Wrasses are a diverse and beautiful group of fishes, and many make excellent additions to aquariums. The vast majority of the species common to the aquarium trade are hardy, generally peaceful, and adapt well to captivity. Many undergo striking color changes as they mature, and change dramatically over time.
Wrasses come from the family Labroides, with about 60 genera and over 500 species identified thus far. They range in size from just a few centimeters to several feet in length. Most of the smaller species that occur in the aquarium hobby attain a size of 10 inches or less, with the vast majority less than 4 inches.
Many wrasses are suitable for keeping in reef aquariums, as they do not pick at corals or sessile invertebrates. However, there are quite a few species that, although displaying no interest in corals, will pick at snails, small shrimp, and small crustaceans.
Most wrasses acclimate well to prepared foods, and will generally do quite well in captivity. Exceptions, such as some of the Leopard Wrasses and some Fairy Wrasse species, require careful handling and a lot of attention in order to get them to eat prepared foods. Meaty marine foods, such as mysis, enriched brine shrimp, and chopped seafoods are accepted by the vast majority of wrasses found in the hobby.
Wrasses in general like to bury themselves in the sand at night, or wedge themselves into rocks for protection when they sleep, so an aquarium for wrasses should have an abundance of rock and sand for the fish to forage among and sleep in. Some species are secretive in their habits, such as the Mystery Wrasses (Pseudocheilinus species). Others, such as the Coris family, are extremely outgoing, and even slightly aggressive, fishes.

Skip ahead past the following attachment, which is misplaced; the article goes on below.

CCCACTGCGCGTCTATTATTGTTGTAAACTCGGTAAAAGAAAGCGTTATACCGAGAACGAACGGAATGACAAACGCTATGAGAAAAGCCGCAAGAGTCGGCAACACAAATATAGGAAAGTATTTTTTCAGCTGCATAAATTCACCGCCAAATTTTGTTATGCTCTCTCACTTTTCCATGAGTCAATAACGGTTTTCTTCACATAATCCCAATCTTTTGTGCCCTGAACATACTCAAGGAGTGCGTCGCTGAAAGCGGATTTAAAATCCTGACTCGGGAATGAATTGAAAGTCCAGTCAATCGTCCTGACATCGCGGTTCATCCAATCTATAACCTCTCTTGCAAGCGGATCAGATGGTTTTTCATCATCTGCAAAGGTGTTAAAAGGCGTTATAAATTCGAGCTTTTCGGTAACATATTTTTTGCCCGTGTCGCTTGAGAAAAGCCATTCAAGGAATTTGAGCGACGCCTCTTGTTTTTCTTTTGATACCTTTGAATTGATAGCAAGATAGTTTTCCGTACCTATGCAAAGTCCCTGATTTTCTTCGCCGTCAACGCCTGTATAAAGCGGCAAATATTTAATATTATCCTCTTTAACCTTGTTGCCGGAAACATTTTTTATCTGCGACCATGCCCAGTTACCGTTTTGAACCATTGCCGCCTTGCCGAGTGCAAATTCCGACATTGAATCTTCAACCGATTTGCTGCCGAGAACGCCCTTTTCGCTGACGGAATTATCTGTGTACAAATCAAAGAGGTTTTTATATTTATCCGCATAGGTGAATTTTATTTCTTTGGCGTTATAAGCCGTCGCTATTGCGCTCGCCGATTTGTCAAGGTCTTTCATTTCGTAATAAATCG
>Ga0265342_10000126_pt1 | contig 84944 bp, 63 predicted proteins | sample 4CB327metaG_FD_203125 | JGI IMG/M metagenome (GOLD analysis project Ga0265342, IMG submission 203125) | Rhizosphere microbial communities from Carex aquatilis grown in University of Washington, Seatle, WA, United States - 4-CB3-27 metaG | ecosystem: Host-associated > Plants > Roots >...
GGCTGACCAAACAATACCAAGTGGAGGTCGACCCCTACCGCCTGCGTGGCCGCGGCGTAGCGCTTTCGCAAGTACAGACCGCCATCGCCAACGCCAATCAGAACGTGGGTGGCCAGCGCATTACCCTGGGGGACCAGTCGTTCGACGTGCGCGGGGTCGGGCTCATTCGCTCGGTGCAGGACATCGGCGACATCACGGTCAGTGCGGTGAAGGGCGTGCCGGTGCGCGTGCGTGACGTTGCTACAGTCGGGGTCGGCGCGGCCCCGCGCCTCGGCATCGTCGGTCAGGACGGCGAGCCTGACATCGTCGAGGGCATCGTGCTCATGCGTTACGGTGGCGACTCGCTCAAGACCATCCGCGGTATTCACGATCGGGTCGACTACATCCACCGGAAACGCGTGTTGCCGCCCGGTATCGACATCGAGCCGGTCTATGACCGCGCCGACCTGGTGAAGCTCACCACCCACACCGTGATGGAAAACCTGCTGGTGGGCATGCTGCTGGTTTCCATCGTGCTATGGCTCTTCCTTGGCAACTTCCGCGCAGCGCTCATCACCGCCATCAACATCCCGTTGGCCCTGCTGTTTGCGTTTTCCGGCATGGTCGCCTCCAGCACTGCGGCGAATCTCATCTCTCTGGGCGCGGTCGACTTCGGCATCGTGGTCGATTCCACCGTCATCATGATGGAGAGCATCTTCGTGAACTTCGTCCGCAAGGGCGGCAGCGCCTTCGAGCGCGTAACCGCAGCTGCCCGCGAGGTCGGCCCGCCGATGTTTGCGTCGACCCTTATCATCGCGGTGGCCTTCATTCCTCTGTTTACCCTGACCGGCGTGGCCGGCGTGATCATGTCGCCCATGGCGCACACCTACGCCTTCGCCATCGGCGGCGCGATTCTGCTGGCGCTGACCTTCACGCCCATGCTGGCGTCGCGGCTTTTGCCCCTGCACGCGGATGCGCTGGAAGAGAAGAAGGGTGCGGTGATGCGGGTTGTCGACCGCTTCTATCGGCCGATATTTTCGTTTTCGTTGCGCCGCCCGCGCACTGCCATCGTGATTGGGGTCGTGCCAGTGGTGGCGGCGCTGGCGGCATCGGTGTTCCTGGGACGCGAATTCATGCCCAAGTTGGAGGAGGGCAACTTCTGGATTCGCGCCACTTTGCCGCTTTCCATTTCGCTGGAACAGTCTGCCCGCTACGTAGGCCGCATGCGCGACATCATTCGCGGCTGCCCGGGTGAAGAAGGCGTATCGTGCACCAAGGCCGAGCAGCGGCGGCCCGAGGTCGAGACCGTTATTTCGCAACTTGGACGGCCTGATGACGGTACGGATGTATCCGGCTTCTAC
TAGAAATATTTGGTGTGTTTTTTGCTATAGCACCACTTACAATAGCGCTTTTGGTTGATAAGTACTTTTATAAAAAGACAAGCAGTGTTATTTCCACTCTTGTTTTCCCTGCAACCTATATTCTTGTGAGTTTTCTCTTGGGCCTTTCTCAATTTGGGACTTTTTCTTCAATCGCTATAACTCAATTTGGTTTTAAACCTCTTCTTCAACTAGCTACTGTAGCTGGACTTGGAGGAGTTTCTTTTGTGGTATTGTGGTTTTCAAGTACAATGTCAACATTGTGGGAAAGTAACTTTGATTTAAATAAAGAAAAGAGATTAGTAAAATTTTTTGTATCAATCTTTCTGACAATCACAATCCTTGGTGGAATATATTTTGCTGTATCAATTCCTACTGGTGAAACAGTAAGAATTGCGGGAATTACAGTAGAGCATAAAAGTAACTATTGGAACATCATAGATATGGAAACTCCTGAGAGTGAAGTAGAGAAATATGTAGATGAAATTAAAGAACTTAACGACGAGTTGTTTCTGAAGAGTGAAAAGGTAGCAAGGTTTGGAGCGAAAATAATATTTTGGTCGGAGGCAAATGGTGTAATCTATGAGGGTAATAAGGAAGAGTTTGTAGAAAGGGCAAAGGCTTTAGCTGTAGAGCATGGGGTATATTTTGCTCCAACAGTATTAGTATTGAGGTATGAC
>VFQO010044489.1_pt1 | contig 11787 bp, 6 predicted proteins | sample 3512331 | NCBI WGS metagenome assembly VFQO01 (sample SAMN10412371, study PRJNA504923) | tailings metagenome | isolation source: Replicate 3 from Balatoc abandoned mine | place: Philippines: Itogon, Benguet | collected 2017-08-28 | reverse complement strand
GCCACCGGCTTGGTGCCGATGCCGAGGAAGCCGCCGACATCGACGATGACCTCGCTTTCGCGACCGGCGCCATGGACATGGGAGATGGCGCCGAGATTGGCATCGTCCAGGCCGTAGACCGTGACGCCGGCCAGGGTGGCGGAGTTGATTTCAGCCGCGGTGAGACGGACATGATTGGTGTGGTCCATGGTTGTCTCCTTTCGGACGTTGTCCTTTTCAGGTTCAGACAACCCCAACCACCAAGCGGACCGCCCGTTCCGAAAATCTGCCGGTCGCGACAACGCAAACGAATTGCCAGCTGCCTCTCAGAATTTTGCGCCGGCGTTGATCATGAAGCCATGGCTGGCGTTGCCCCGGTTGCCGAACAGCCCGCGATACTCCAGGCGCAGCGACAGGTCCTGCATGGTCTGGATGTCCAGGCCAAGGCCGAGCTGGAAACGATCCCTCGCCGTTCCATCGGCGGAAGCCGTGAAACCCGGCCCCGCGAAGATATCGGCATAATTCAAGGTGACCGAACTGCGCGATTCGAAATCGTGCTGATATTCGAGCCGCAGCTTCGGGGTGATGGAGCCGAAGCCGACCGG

any wrasses may be kept in small groups, or “harems”, with one male and multiple females. This type of arrangement works particularly well with Fairy Wrasses and some Halichoeres species.Other wrasses prefer a more solitary existence, such as many Wetmorella and Pseudocheilinus species.
Some species, such as Halichoeres chrysus, and Pseudiocheilinus ocellatus are adept predators of flatworms, and are very useful in the reef aquarium. Some species also engage in cleaning behavior at some stages in their life cycle.
The aquarium for wrasses should have some sort of cover to prevent these fishes from jumping out of their aquariums. They are, unfortunately, very adept jumpers and will definitely “find the floor” in an uncovered aquarium. It is also an excellent idea to keep filter overflows screened off. Some of the smaller species of Wrasses, most notably the smaller Pseudochielinus species, are notorious for getting sucked down overflows.
Wrasses are colorful, endearing fishes that are perfect for many different aquarium systems.
- Be the first to review this product